• Altra Lone Peak 4.5 trail running shoes (women’s 9.5)
  • Darn Tough Light Hiker Micro Crew Socks (women’s medium)
  • Running Shorts (Old Navy)
  • Outdoor Research ‘ActiveIce Spectrum’ Sun Gloves
  • Timex ‘Ironman’ Waterproof Watch
  • Beyond Yoga Sports Bra
  • Cotton Bandana
  • Cheap Sunglasses
What to wear when crossing a desert: a sun protective shirt, running shorts, and lightweight wool hiking socks. Cheap shades courtesy a gas station convenience store.
My trusty Zpacks Arc Blast 55L pack went through the ringer on the PCT, but it’s still in good enough shape for the desert sections of the UP North Loop after I spent some time cleaning her up.

After the desert sections, and when I reach Bend, Oregon, I’ll be changing out my 55L pack for something smaller and more compact, as I won’t need to carry as much water, food and layers. I’ll update my gear list when I reach this point of my journey, and update my Lighterpack as well.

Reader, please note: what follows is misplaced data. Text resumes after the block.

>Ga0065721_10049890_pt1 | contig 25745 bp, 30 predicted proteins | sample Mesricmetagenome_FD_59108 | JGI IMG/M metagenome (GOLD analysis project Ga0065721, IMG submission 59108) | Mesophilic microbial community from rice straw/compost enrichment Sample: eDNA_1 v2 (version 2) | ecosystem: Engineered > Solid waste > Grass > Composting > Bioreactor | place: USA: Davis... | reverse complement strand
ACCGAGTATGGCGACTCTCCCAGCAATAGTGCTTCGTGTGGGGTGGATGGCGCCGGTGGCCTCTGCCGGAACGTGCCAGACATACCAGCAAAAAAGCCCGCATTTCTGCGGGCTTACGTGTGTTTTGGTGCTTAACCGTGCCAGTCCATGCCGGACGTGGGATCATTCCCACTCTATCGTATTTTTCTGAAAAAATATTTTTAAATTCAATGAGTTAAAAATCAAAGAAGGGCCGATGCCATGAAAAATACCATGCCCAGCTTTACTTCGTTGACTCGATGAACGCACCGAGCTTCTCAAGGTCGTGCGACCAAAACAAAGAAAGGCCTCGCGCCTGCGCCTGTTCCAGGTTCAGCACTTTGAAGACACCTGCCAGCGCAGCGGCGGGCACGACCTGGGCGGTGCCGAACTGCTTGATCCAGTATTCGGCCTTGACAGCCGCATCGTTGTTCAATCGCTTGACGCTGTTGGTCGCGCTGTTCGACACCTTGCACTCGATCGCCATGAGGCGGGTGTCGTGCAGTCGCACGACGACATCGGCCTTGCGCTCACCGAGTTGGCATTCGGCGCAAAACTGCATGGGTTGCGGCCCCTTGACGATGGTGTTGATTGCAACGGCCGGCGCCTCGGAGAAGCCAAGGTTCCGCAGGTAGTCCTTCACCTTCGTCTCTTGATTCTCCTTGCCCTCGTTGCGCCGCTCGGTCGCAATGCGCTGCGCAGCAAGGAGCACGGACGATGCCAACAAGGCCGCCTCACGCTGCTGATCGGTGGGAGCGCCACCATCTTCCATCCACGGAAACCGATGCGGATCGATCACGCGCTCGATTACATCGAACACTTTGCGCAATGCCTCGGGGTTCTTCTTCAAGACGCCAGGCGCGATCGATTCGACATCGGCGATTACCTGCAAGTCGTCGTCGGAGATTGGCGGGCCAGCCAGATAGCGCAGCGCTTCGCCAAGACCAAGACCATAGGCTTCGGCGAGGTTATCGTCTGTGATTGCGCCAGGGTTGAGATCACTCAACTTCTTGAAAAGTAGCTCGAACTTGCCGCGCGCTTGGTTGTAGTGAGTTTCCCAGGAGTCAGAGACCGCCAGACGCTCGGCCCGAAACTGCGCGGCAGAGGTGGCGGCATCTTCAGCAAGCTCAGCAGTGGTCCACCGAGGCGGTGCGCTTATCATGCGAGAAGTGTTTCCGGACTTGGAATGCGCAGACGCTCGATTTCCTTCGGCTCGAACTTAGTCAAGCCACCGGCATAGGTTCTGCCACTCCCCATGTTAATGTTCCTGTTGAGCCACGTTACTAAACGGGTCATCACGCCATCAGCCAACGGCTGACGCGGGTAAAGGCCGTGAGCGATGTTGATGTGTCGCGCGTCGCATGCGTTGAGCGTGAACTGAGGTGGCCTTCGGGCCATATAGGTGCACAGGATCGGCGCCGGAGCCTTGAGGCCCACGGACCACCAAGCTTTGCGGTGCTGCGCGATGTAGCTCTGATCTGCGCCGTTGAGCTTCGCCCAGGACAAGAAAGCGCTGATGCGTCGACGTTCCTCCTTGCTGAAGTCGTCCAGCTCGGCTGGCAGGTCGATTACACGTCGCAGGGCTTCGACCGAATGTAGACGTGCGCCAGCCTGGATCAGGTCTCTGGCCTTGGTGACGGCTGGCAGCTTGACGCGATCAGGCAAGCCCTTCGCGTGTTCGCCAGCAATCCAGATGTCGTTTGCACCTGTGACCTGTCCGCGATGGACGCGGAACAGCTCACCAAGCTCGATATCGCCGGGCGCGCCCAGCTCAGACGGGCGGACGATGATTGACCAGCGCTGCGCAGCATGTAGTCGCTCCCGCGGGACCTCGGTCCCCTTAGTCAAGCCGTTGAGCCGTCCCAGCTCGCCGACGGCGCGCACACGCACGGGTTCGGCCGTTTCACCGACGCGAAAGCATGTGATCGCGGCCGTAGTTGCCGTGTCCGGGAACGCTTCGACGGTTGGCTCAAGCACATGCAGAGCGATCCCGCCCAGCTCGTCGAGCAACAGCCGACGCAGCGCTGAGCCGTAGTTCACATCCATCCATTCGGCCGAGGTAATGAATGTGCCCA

So there you have it folx, this is the basics of my journey. I’ll do my best to journal along the way and keep everyone up to date. My biggest challenges so far include Big Jack Creek Canyon (Idaho), water sources along the ODT, the shoulder season on the PCT and PNT, and pretty much the entirety of the ICT. Wish me luck, I may need it!

I wish you all a fun and healthy summer, and I hope you all are able to get out and explore safely.

Happy Trails,